Life-Study of Genesisby Witness Lee
Printed Copy: Available Online from Living Stream Ministry
Printed Copy: Available Online from Living Stream Ministry
In the last message we saw how Abraham offered his son Isaac according to God's demand. That story, recorded in Genesis 22, is not only a meaningful history but also has an implied significance, for it is a vivid picture of Christ in several aspects. Although we cannot find the title of Christ nor the name of Jesus in this chapter, many aspects of Christ are signified in the way of implication. In this message we need to see the aspects of Christ depicted in this chapter.
Isaac typified Christ. We have seen that Abraham answered God's call to go to Mount Moriah to offer Isaac. This is history. However, if we view this matter from the perspective of God's revelation, we shall see that what Abraham did to Isaac is a vivid picture of what the Father did to His beloved Son. When Abraham journeyed to Mount Moriah with Isaac, two young servants accompanied him. On the third day, Abraham put the two servants aside, saying, "I and the lad will go yonder and worship, and come again to you" (v. 5). From that point on, the story was different. It was no longer a story of four peoplethe father, the son, and the two servants; it was now a story of Abraham and his son Isaac. Abraham took the wood for the burnt offering and laid it upon Isaac, who bore it to the top of Mount Moriah. Compare this with John 19:17, which says, "And bearing the cross Himself, He went out to the place called the Place of a Skull, which is called in Hebrew, Golgotha." Isaac walked the same path on the way to Mount Moriah that the Lord Jesus later walked on the way to Golgotha. Before Christ bore the cross and walked to Calvary, Golgotha, Isaac bore the wood for the burnt offering and walked along the same way. And Jesus was crucified on the same mount where Isaac was laid on the altar. Thus, we see that Abraham was a type of the Father, and Isaac, with the wood upon him, was a type of the Only Begotten Son of God. Isaac was brought as a lamb to the altar. Jesus was also "brought as a lamb to the slaughter" (Isa. 53:7).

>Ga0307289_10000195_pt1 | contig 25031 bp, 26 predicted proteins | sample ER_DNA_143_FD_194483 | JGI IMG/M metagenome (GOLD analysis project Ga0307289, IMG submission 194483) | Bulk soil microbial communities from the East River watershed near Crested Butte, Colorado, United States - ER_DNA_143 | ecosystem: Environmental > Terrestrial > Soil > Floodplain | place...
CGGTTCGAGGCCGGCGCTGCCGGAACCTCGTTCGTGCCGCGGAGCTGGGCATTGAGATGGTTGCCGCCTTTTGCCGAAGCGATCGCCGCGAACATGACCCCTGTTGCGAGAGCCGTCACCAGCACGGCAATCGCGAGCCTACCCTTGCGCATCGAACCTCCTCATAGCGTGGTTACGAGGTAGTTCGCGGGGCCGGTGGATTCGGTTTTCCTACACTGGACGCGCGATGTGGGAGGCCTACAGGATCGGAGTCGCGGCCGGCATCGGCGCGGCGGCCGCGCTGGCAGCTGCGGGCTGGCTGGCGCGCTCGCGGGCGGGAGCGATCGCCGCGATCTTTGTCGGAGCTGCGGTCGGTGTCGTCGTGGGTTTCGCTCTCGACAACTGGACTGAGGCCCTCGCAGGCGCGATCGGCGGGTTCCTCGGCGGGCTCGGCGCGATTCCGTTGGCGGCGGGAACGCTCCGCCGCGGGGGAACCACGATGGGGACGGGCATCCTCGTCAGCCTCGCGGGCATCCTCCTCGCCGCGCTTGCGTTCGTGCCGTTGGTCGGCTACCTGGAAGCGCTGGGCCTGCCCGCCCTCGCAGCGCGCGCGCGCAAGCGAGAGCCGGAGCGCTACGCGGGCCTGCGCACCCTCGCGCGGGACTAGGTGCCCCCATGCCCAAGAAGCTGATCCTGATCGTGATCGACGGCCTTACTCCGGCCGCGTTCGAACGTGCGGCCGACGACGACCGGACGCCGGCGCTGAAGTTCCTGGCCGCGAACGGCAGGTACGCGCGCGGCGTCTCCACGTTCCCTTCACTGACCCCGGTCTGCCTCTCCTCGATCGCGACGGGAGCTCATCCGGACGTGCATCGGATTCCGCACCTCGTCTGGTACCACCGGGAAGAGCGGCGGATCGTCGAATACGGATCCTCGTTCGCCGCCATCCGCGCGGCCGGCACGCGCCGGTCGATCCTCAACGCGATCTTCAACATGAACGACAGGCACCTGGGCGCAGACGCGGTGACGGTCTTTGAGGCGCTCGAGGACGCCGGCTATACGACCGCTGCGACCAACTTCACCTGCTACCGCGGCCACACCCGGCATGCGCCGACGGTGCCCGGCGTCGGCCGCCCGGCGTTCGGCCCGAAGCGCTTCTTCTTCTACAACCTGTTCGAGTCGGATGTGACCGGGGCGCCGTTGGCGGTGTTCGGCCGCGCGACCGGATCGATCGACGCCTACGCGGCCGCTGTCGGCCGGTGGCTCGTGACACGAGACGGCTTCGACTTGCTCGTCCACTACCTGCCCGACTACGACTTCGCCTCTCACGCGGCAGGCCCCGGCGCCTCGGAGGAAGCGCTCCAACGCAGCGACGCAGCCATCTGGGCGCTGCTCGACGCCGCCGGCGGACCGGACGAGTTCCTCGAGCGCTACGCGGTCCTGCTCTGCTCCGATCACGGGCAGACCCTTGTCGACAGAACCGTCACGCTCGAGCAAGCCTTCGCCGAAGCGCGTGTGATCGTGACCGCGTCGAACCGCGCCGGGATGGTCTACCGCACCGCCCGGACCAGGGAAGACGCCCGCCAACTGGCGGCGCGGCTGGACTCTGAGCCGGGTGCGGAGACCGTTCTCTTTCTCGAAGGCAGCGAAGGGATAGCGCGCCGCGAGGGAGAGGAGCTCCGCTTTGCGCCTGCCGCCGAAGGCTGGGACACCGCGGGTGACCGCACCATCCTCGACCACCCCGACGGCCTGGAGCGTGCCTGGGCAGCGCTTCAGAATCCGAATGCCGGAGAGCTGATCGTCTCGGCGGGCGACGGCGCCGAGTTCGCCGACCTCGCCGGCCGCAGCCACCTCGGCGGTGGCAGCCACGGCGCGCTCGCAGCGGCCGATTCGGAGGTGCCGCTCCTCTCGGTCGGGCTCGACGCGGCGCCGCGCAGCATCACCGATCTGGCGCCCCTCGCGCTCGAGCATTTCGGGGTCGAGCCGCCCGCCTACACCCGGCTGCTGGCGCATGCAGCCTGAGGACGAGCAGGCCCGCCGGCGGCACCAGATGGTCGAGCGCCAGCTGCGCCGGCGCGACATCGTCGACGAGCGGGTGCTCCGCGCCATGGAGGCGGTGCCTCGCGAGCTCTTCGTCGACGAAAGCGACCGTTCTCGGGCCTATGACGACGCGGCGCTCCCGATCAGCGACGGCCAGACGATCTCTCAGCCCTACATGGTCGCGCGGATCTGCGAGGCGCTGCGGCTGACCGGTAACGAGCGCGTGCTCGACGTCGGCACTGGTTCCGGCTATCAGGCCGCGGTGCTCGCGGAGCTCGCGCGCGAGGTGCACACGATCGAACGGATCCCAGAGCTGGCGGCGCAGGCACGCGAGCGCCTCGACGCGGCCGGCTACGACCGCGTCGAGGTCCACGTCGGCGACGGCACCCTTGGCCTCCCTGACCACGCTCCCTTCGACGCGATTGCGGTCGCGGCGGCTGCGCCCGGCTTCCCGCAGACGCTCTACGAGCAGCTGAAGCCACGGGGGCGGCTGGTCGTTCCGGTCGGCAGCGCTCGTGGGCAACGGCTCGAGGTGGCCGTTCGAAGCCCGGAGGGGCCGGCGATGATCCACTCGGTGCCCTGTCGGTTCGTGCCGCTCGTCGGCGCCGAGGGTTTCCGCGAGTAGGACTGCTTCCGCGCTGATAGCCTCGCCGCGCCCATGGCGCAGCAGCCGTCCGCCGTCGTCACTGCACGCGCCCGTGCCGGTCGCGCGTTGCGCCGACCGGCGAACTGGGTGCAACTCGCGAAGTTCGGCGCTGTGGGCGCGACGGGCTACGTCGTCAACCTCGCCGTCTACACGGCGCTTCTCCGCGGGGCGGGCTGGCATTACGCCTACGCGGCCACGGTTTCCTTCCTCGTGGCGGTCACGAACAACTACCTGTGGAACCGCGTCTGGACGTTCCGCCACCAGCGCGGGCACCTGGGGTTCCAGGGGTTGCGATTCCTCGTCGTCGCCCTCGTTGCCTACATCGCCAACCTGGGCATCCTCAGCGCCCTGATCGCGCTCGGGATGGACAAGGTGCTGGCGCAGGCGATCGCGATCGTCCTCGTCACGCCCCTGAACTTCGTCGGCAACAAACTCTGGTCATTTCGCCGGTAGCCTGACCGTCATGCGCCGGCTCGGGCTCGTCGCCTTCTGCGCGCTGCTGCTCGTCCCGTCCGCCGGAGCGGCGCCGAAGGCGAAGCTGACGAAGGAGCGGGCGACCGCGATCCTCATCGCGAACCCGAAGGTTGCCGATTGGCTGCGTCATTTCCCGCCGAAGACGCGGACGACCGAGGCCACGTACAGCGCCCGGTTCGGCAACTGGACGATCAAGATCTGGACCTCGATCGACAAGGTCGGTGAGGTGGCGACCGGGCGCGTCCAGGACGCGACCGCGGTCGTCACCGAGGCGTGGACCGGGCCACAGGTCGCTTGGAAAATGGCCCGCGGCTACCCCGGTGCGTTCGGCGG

As Abraham and Isaac were climbing Mount Moriah, Isaac said, "Behold the fire and the wood: but where is the lamb for a burnt offering?" (v. 7). Abraham replied, "My son, God will provide himself a lamb for a burnt offering" (v. 8). Here we see that the son fellowshipped with the father. Do you not believe that while Jesus was bearing the cross on the way to Calvary He fellowshipped with the Father? And do you not believe that the Father talked with His Son? I do. If you say that the Bible does not tell us of this, I would say that Genesis 22 tells us so. We need to have the sight and the listening ear to hear the heavenly conversation on the way to Mount Moriah. Abraham and Isaac typified the Father and the Son, and their fellowship on the way to Mount Moriah was a vivid picture depicting how Jesus the Son fellowshipped with the Father as He was bearing the cross to Calvary. Although we do not have a clear explanation of this in plain words in the New Testament, we do have the picture in the Old Testament, and a picture is better than a thousand words. The picture in Genesis 22 portrays something which words cannot explain. Although the writers of the New Testament did not describe the loving fellowship between the Father and the Son on the way to Calvary, it is clearly portrayed in the picture in Genesis 22. How we all need to see this picture. As we shall see, nearly every point regarding the type in Genesis 22 is covered in John 1.
Let us consider now some details of Isaac as a type of Christ. Isaac was Abraham's only son (vv. 2, 12, 16). This typifies Christ as God's only Son (John 3:16). Isaac was Abraham's beloved son (v. 2), and Christ was the Father's beloved Son in whom He delighted (Matt. 3:17). In 22:5 we see that Isaac took his father's will, and in Matthew 26:39 we see that Christ chose the Father's will. In the picture in Genesis 22, we see that Isaac, a full-grown man, was obedient unto death (vv. 9-10). According to the record of this chapter, in the matter of offering Isaac, Abraham consulted neither with his wife Sarah nor with his son Isaac. Abraham took his son, put the wood upon him, led him up the mountain, bound him, and laid him on the altar. He did not give Isaac the opportunity to say anything. But Isaac took his father's will and was obedient to death. Likewise, when the Lord Jesus was about to die, He said, "Not as I will, but as You will" (Matt. 26:39). In Philippians 2:8 we are told that Christ was obedient unto death. Look again at the picture: Isaac was obedient unto the altar. He not only followed the father to the foot of the mount; he also obeyed him in taking up the wood and in being bound. He did not resist. Even when the father laid him on the altar, took the knife, and stretched out his hand to slay him, he did not rebel. He was obedient unto death. If we consider all these aspects of Isaac as a type of Christ as portrayed in the Old Testament, we shall see that they were sovereignly arranged, matching the clear word of the New Testament revelation.
In God's eyes, Isaac was killed. Just as Abraham was about to slay his son, the angel of the Lord intervened from heaven, saying, "Lay not thine hand upon the lad, neither do thou any thing unto him." The angel of the Lord here is actually God Himself. This is proved by verse 12 in which the angel of the Lord said to Abraham, "I know that thou fearest God, seeing thou hast not withheld thy son, thine only son from me." The "me" here is God Himself. Notice that the angel of the Lord did not say "from him," but "from me." Abraham, the father, put his son to death, but the angel of the Lord raised him up from the dead. In like manner, Acts 2:24 says that God has raised up Christ from the dead.
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